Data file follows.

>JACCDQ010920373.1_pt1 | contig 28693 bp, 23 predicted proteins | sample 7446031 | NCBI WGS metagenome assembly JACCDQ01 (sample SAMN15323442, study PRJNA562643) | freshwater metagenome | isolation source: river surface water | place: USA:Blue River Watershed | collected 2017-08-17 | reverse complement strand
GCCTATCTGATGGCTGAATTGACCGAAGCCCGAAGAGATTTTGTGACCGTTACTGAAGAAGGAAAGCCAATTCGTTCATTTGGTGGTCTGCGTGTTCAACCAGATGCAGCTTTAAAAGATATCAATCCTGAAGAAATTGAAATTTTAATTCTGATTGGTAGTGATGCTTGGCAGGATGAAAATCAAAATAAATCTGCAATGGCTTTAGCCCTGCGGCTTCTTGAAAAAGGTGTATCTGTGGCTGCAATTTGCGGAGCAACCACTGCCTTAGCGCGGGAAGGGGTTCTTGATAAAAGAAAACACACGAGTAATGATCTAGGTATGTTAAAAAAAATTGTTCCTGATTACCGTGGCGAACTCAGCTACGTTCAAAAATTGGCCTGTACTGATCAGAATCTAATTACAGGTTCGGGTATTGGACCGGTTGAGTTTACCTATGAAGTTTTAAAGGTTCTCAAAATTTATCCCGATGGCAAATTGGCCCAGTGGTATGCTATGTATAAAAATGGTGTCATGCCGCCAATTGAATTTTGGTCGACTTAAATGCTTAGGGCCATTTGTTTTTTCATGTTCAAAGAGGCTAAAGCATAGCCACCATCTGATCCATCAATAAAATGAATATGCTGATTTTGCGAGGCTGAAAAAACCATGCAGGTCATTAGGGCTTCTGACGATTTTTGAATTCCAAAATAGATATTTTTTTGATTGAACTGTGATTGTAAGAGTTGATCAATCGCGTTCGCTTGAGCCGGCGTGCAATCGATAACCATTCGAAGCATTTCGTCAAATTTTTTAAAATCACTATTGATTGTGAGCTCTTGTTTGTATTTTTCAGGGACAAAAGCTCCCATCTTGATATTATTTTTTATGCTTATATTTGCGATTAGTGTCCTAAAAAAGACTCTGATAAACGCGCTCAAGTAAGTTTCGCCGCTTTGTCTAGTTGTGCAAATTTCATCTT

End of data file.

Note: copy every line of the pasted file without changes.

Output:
>JACCDQ010920373.1_pt1 | contig 28693 bp, 23 predicted proteins | sample 7446031 | NCBI WGS metagenome assembly JACCDQ01 (sample SAMN15323442, study PRJNA562643) | freshwater metagenome | isolation source: river surface water | place: USA:Blue River Watershed | collected 2017-08-17 | reverse complement strand
GCCTATCTGATGGCTGAATTGACCGAAGCCCGAAGAGATTTTGTGACCGTTACTGAAGAAGGAAAGCCAATTCGTTCATTTGGTGGTCTGCGTGTTCAACCAGATGCAGCTTTAAAAGATATCAATCCTGAAGAAATTGAAATTTTAATTCTGATTGGTAGTGATGCTTGGCAGGATGAAAATCAAAATAAATCTGCAATGGCTTTAGCCCTGCGGCTTCTTGAAAAAGGTGTATCTGTGGCTGCAATTTGCGGAGCAACCACTGCCTTAGCGCGGGAAGGGGTTCTTGATAAAAGAAAACACACGAGTAATGATCTAGGTATGTTAAAAAAAATTGTTCCTGATTACCGTGGCGAACTCAGCTACGTTCAAAAATTGGCCTGTACTGATCAGAATCTAATTACAGGTTCGGGTATTGGACCGGTTGAGTTTACCTATGAAGTTTTAAAGGTTCTCAAAATTTATCCCGATGGCAAATTGGCCCAGTGGTATGCTATGTATAAAAATGGTGTCATGCCGCCAATTGAATTTTGGTCGACTTAAATGCTTAGGGCCATTTGTTTTTTCATGTTCAAAGAGGCTAAAGCATAGCCACCATCTGATCCATCAATAAAATGAATATGCTGATTTTGCGAGGCTGAAAAAACCATGCAGGTCATTAGGGCTTCTGACGATTTTTGAATTCCAAAATAGATATTTTTTTGATTGAACTGTGATTGTAAGAGTTGATCAATCGCGTTCGCTTGAGCCGGCGTGCAATCGATAACCATTCGAAGCATTTCGTCAAATTTTTTAAAATCACTATTGATTGTGAGCTCTTGTTTGTATTTTTCAGGGACAAAAGCTCCCATCTTGATATTATTTTTTATGCTTATATTTGCGATTAGTGTCCTAAAAAAGACTCTGATAAACGCGCTCAAGTAAGTTTCGCCGCTTTGTCTAGTTGTGCAAATTTCATCTT